What is Thalassemia?
Thalassemia is a genetically inherited blood disorder. It is characterized by the presence of an aberrant form of hemoglobin, a protein responsible for the carrying oxygen in the blood. In addition to a low oxygen carrying capacity, this abnormal form of hemoglobin also makes red blood cells more vulnerable to destruction, thereby decreasing the quantity of healthy red blood cells and causing anemia.
Types of Thalassemia
The hemoglobin molecule is normally made up of two alpha and two beta protein chains. In Thalassemia one of these chains is defective and depending upon the type of the protein chain involved it can be divided into two major types, Alpha and Beta Thalassemia.
Normally, the synthesis of Beta globulin protein chain is regulated by two genes, with one inherited from each parent. Beta Thalassemia occurs when there is a defective synthesis of the Beta Protein chain secondary to an inherited mutation of either one or both of these genes. It is further divided into two types.
Beta Thalassemia Minor or Trait
It occurs when a gene inherited from only one of the parent is mutated while the other counterpart inherited from the other parent is normal. Anemia although present, in this case, is usually not that severe and the patient can live a healthy life without transfusions.
Beta-Thalassemia Intermedia and Beta Thalassemia Major
Both of these conditions occur when the gene inherited from mom as well as dad is mutated. In the case of Beta-Thalassemia intermedia, the anemia is mild, due to which you may require blood transfusions but it is just that you don’t need it that frequently. On the other hand, the anemia in case of Beta-Thalassemia Major is more severe. Hemoglobin levels usually drop to 4 or even low as compared to a normal value of 12-14. This is why these patients are depended on frequent transfusions, usually at least once a month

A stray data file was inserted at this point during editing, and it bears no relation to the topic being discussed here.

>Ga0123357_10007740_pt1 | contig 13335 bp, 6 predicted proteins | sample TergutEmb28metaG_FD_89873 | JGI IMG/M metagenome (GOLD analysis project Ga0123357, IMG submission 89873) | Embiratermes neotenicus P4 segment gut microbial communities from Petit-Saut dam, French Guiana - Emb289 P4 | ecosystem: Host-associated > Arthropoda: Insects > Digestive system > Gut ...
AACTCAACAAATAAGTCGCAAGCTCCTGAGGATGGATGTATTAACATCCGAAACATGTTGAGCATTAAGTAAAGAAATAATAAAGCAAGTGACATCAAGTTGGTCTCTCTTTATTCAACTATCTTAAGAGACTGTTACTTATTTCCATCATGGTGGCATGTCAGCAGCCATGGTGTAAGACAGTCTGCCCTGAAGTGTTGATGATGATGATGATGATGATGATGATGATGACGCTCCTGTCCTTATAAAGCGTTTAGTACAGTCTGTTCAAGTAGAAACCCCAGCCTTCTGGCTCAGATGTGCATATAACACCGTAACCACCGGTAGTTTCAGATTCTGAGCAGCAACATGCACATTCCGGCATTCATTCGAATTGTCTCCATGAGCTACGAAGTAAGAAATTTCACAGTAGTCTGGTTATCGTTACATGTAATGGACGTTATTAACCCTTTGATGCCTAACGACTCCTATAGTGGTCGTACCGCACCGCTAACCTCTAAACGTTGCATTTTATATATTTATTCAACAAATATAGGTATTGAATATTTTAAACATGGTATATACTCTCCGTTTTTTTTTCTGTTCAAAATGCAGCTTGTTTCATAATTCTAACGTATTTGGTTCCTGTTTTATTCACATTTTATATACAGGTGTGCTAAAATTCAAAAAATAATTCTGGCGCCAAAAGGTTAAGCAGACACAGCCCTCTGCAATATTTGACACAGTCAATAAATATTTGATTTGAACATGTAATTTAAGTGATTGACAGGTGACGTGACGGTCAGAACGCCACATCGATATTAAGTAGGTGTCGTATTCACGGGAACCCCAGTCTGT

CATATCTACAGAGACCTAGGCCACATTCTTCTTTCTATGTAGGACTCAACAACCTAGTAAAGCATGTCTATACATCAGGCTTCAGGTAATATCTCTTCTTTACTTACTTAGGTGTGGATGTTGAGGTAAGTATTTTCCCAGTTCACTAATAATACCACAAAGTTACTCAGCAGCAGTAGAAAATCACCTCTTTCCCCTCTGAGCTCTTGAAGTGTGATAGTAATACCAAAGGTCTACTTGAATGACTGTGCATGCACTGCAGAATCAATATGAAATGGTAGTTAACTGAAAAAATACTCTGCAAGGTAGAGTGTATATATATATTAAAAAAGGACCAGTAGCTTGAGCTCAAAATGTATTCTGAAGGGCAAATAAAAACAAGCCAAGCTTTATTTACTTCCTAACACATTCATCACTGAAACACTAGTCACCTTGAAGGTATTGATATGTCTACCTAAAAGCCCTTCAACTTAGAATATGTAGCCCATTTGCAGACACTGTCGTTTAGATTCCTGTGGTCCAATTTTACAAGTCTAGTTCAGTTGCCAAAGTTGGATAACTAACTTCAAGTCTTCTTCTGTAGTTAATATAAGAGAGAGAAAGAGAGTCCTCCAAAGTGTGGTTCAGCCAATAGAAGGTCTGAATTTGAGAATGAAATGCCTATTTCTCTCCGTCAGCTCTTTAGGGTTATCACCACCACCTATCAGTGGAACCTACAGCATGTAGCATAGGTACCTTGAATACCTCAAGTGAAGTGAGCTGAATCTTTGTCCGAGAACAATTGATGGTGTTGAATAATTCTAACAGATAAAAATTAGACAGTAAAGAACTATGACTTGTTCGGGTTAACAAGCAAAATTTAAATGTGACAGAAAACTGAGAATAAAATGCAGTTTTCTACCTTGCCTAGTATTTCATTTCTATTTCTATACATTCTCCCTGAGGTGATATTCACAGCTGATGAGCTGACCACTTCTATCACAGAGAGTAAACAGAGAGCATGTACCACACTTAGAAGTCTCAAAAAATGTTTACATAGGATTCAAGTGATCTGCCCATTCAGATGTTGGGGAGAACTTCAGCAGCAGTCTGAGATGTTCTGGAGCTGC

Normally, synthesis of Alpha globulin chain is governed by four genes, with two inherited from each of the parents. Alpha Thalassemia occurs when there is a defective synthesis of the alpha-globulin protein chains secondary to mutations involving either one, two, three or even all the four of these genes. It is further divided into four types.
It occurs when only one of the four genes is mutated. The patient, despite carrying an abnormal gene can live a healthy life without any blood transfusions. There is however a risk that he/she may pass it to the kids.
Alpha-Thalassemia Minor or Alpha-Thalassemia Trait
The mutation of two out of the four genes results in a condition called Alpha-Thalassemia. The patient may develop some anemia but is not dependent on transfusions. These people can otherwise live a healthy life, except for the fact that they can pass the disease to kids.
Hemoglobin H Disease
It occurs when three out of the four genes required for the synthesis of alpha globulin protein chain are mutated. The anemia associated with this condition varies from mild, moderate to severe, and the patient may require blood transfusions.
Alpha-Thalassemia Major or Hydrops Fetalis
It occurs when all the four genes required for alpha globulin synthesis are mutated. This is the worst form that can either cause the death of the fetus inside the uterus before even it is born. In some other situations, the child may be born alive but will die very soon after birth secondary to severe anemia.
To find out more about thalassemia, come to Century Medical and Dental Center (Downtown Brooklyn, Gravesend, Flatbush, Fort Greene and Midtown Manhattan) and talk with one of our best internist Dr. Dvorkina or other specialists.